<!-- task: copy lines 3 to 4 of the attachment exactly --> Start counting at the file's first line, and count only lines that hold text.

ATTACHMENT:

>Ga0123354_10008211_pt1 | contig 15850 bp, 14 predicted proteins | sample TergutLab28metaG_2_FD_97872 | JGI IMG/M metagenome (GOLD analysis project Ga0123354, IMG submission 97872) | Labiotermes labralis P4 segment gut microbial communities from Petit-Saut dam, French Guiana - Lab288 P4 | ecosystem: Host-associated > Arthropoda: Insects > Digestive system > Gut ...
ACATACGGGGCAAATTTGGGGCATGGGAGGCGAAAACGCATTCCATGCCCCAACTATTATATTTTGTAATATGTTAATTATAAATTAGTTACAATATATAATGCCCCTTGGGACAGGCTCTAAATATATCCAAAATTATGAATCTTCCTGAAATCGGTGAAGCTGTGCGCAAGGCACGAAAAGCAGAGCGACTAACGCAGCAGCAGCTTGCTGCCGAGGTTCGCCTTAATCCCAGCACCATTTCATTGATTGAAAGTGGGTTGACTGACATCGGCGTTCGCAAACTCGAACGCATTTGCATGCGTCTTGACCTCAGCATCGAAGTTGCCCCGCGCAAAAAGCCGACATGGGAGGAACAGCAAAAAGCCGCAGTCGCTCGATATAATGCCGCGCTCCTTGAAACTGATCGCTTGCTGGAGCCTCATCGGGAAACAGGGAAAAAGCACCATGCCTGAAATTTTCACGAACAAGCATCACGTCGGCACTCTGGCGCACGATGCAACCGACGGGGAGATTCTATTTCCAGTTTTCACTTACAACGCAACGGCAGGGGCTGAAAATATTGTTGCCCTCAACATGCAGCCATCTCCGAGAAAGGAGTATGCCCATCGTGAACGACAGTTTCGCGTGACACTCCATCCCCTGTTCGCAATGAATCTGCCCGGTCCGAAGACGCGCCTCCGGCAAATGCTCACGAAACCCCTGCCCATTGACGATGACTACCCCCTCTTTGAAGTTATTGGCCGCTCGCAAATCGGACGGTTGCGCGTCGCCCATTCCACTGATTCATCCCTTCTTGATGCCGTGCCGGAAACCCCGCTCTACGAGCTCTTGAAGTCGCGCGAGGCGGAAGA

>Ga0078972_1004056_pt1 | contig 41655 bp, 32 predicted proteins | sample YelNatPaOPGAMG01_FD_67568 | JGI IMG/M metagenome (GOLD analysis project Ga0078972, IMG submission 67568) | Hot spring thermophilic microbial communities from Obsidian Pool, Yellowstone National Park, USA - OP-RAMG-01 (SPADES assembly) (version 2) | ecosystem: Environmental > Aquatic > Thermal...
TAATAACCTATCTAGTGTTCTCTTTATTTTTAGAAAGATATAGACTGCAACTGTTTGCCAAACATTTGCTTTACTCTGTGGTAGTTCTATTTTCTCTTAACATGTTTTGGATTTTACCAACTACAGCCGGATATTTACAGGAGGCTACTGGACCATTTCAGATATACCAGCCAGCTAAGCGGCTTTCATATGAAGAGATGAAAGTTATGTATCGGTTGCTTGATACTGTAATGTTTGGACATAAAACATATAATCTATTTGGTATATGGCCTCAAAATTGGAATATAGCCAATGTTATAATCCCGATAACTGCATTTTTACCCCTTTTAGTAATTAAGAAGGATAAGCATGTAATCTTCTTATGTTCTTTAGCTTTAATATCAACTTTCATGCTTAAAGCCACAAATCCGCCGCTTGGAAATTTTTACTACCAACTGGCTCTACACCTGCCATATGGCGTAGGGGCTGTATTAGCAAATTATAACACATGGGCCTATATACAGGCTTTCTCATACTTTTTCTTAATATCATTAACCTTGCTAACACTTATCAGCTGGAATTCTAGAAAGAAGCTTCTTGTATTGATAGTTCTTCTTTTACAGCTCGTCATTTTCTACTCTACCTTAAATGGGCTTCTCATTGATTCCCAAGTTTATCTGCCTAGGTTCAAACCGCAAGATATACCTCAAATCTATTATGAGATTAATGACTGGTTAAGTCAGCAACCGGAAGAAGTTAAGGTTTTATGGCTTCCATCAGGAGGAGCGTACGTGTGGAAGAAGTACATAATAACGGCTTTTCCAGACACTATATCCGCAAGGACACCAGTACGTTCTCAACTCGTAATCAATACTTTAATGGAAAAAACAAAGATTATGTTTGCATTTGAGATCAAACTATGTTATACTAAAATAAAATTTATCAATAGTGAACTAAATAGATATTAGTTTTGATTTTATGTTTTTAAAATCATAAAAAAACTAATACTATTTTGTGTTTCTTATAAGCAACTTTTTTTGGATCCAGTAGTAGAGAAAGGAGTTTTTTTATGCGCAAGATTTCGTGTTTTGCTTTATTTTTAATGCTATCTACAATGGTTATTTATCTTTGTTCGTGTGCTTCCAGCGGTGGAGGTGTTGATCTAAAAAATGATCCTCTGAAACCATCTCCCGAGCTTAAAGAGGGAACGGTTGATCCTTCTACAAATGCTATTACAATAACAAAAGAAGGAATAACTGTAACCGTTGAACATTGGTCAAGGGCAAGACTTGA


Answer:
>Ga0078972_1004056_pt1 | contig 41655 bp, 32 predicted proteins | sample YelNatPaOPGAMG01_FD_67568 | JGI IMG/M metagenome (GOLD analysis project Ga0078972, IMG submission 67568) | Hot spring thermophilic microbial communities from Obsidian Pool, Yellowstone National Park, USA - OP-RAMG-01 (SPADES assembly) (version 2) | ecosystem: Environmental > Aquatic > Thermal...
TAATAACCTATCTAGTGTTCTCTTTATTTTTAGAAAGATATAGACTGCAACTGTTTGCCAAACATTTGCTTTACTCTGTGGTAGTTCTATTTTCTCTTAACATGTTTTGGATTTTACCAACTACAGCCGGATATTTACAGGAGGCTACTGGACCATTTCAGATATACCAGCCAGCTAAGCGGCTTTCATATGAAGAGATGAAAGTTATGTATCGGTTGCTTGATACTGTAATGTTTGGACATAAAACATATAATCTATTTGGTATATGGCCTCAAAATTGGAATATAGCCAATGTTATAATCCCGATAACTGCATTTTTACCCCTTTTAGTAATTAAGAAGGATAAGCATGTAATCTTCTTATGTTCTTTAGCTTTAATATCAACTTTCATGCTTAAAGCCACAAATCCGCCGCTTGGAAATTTTTACTACCAACTGGCTCTACACCTGCCATATGGCGTAGGGGCTGTATTAGCAAATTATAACACATGGGCCTATATACAGGCTTTCTCATACTTTTTCTTAATATCATTAACCTTGCTAACACTTATCAGCTGGAATTCTAGAAAGAAGCTTCTTGTATTGATAGTTCTTCTTTTACAGCTCGTCATTTTCTACTCTACCTTAAATGGGCTTCTCATTGATTCCCAAGTTTATCTGCCTAGGTTCAAACCGCAAGATATACCTCAAATCTATTATGAGATTAATGACTGGTTAAGTCAGCAACCGGAAGAAGTTAAGGTTTTATGGCTTCCATCAGGAGGAGCGTACGTGTGGAAGAAGTACATAATAACGGCTTTTCCAGACACTATATCCGCAAGGACACCAGTACGTTCTCAACTCGTAATCAATACTTTAATGGAAAAAACAAAGATTATGTTTGCATTTGAGATCAAACTATGTTATACTAAAATAAAATTTATCAATAGTGAACTAAATAGATATTAGTTTTGATTTTATGTTTTTAAAATCATAAAAAAACTAATACTATTTTGTGTTTCTTATAAGCAACTTTTTTTGGATCCAGTAGTAGAGAAAGGAGTTTTTTTATGCGCAAGATTTCGTGTTTTGCTTTATTTTTAATGCTATCTACAATGGTTATTTATCTTTGTTCGTGTGCTTCCAGCGGTGGAGGTGTTGATCTAAAAAATGATCCTCTGAAACCATCTCCCGAGCTTAAAGAGGGAACGGTTGATCCTTCTACAAATGCTATTACAATAACAAAAGAAGGAATAACTGTAACCGTTGAACATTGGTCAAGGGCAAGACTTGA